• Term distribution in non-relevant documents will be different from those in relevant documents

• Either: All relevant documents are tightly clustered around a single prototype.

• Or: There are different prototypes, but they have significant vocabulary overlap.

• Similarities between relevant and irrelevant documents are small

### Violation of A1

• User does not have sufficient initial knowledge.

• Examples:

• Misspellings (Brittany Speers).

• Cross-language information retrieval (hígado).

• Mismatch of searcher’s vocabulary vs. collection vocabulary

• Cosmonaut/astronaut

### Violation of A2

• There are several relevance prototypes.

• Examples:

• Burma/Myanmar

• Contradictory government policies

• Pop stars that worked at Burger King

• Often: instances of a general concept

• Good editorial content can address problem

• Report on contradictory government policies

### Relevance Feedback: Problems

• Long queries are inefficient for typical IR engine.                           ⇐  Why?

• Long response times for user.

• High cost for retrieval system.

• Partial solution:

• Only reweight certain prominent terms

• Perhaps top 20 by term frequency

• Users are often reluctant to provide explicit feedback

• It’s often harder to understand why a particular document was retrieved after applying relevance feedback

### Evaluation of relevance feedback strategies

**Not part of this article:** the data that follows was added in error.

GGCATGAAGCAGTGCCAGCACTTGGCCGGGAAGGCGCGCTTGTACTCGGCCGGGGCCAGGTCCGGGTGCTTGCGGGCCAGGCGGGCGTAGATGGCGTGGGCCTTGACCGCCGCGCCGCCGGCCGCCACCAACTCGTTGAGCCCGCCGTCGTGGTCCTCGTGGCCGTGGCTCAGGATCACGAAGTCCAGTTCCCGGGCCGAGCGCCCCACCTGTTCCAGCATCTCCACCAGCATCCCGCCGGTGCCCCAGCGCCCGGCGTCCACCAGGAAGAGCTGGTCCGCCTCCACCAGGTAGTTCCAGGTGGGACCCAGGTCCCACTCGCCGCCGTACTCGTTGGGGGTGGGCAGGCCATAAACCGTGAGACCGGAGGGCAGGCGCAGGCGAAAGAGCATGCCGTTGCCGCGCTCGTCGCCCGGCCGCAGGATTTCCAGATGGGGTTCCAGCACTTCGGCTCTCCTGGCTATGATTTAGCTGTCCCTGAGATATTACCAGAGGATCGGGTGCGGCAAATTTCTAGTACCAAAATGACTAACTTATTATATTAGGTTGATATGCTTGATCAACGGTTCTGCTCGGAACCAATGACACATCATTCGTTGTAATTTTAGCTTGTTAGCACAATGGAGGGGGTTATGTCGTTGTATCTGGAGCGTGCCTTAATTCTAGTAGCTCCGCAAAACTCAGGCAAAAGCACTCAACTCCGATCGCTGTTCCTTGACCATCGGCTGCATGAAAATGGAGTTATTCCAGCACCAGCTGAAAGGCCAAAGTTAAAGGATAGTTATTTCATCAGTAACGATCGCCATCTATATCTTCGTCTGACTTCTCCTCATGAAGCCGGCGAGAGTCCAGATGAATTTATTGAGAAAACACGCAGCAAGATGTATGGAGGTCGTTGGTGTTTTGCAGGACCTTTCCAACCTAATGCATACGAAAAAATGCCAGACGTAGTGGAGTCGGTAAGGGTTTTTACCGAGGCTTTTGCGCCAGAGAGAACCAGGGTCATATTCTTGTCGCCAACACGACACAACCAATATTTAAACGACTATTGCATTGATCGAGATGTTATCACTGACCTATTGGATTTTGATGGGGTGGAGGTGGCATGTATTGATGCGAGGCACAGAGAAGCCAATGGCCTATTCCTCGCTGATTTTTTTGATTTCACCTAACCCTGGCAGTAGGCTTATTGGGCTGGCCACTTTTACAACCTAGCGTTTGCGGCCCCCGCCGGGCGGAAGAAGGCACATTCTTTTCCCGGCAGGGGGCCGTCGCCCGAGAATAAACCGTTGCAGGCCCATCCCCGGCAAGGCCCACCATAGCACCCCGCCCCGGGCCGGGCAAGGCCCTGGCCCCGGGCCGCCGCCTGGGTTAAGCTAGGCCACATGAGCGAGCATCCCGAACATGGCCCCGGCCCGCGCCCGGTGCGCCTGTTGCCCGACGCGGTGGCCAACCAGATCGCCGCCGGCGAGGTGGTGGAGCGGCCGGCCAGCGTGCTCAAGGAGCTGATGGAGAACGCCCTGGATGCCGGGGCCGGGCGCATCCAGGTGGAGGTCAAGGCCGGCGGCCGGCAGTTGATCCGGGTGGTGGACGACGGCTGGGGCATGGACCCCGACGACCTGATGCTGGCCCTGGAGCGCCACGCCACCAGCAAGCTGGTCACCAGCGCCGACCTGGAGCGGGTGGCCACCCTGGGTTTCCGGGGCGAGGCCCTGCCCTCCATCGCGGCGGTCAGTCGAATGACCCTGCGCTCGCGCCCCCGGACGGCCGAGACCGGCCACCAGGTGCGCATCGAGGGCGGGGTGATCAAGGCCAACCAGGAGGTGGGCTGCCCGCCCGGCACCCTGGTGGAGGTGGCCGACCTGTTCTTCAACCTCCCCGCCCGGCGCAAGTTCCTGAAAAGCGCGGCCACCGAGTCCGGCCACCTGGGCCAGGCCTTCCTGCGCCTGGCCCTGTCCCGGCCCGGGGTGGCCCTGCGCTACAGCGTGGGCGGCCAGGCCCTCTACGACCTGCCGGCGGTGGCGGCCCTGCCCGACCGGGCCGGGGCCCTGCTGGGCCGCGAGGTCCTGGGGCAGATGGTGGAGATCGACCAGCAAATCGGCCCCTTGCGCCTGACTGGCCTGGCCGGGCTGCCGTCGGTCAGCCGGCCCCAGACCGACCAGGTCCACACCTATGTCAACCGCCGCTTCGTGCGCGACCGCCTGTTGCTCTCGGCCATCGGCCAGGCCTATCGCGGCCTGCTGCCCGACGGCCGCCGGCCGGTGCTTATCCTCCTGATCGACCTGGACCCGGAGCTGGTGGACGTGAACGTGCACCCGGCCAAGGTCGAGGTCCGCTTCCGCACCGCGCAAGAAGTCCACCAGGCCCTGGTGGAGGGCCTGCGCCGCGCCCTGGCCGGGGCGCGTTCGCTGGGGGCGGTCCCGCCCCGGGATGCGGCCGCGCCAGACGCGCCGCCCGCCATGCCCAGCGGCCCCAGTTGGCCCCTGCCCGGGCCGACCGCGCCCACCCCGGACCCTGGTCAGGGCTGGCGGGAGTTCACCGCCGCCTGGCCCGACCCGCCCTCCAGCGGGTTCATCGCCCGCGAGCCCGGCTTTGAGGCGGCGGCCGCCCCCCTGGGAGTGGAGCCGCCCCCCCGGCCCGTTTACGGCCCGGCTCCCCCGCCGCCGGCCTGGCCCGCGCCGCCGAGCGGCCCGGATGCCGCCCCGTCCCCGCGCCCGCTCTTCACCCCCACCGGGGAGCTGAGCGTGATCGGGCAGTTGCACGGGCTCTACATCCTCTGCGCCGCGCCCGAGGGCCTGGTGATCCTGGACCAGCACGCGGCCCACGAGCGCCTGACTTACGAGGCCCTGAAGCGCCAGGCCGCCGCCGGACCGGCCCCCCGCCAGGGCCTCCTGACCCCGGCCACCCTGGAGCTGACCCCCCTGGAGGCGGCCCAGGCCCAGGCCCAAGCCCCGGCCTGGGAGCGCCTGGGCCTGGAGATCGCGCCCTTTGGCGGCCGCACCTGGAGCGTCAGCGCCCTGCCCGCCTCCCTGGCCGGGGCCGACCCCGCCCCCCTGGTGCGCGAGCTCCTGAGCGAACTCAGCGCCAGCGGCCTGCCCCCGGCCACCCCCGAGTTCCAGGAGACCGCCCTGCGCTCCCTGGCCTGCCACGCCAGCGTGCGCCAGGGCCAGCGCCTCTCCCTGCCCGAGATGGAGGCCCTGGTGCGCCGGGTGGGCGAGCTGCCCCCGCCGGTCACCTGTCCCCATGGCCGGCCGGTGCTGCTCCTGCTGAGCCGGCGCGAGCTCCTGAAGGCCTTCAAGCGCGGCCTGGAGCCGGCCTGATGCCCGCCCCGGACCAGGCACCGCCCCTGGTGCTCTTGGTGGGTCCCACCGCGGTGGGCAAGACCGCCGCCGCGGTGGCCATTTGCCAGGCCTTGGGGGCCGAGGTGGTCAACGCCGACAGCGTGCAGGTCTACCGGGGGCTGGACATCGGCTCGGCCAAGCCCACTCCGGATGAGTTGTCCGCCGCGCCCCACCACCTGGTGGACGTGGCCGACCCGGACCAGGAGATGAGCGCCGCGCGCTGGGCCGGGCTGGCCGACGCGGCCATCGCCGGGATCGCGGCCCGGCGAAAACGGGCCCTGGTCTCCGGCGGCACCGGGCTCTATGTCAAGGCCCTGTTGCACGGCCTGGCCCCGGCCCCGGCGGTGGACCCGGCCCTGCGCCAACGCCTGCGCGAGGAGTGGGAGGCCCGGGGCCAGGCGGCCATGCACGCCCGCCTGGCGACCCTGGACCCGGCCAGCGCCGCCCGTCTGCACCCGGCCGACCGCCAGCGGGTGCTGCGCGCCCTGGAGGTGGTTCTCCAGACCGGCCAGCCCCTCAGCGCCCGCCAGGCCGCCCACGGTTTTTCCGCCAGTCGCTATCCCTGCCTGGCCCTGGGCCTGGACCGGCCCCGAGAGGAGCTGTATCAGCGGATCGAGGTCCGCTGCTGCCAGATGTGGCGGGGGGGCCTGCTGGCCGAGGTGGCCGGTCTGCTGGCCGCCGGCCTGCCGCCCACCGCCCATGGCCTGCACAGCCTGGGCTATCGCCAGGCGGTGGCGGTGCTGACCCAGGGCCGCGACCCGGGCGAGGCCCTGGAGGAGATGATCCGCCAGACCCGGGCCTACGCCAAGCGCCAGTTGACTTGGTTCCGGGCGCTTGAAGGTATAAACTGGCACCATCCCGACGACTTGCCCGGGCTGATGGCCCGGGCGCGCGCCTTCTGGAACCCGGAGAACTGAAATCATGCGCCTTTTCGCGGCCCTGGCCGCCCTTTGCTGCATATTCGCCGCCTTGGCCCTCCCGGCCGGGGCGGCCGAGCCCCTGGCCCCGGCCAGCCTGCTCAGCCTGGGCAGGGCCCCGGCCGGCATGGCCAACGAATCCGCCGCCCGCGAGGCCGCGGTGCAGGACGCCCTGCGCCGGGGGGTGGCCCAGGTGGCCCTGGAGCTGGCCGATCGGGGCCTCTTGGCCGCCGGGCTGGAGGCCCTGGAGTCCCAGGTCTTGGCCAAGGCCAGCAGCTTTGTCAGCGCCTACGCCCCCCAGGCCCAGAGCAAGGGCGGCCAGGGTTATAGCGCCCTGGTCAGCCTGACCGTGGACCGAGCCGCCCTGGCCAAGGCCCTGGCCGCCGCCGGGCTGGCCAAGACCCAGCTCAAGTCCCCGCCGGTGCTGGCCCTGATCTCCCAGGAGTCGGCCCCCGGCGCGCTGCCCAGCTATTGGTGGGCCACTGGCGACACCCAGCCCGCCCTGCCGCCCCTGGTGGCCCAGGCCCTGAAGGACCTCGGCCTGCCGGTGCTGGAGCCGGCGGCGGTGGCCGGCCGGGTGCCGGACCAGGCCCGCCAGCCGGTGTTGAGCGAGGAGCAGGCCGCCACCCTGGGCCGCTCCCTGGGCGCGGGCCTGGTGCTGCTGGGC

• Use q0 and compute precision and recall graph

• Use qm and compute precision recall graph

• Assess on all documents in the collection

• Spectacular improvements, but … it’s cheating!

• Partly due to known relevant documents ranked higher

• Must evaluate with respect to documents not seen by user

• Use documents in residual collection (set of documents minus those assessed relevant)

• Measures usually then lower than for original query

• But a more realistic evaluation

• Relative performance can be validly compared

• Empirically, one round of relevance feedback is often very useful. Two rounds is sometimes marginally useful.

### Evaluation of relevance feedback

• Second method – assess only the docs not rated by the user in the first round

• Could make relevance feedback look worse than it really is

• Can still assess relative performance of algorithms

• Most satisfactory – use two collections each with their own relevance assessments

• q0 and user feedback from first collection

• qm run on second collection and measured

### Evaluation: Caveat

• True evaluation of usefulness must compare to other methods taking the same amount of time.

• Alternative to relevance feedback: User revises and resubmits query.

• Users may prefer revision/resubmission to having to judge relevance of documents.

• There is no clear evidence that relevance feedback is the “best use” of the user’s time.

### Relevance Feedback on the Web

• Some search engines offer a similar/related pages feature (this is a trivial form of relevance feedback)

• Altavista

• Stanford WebBase

• But some don’t because it’s hard to explain to average user:

• Alltheweb

• bing

• Yahoo

• Excite initially had true relevance feedback, but abandoned it due to lack of use.

### Excite Relevance Feedback

• Spink et al. 2000

• Only about 4% of query sessions from a user used relevance feedback option

• Expressed as “More like this” link next to each result

• But about 70% of users only looked at first page of results and didn’t pursue things further

• So 4% is about 1/8 of people extending search

• Relevance feedback improved results about 2/3 of the time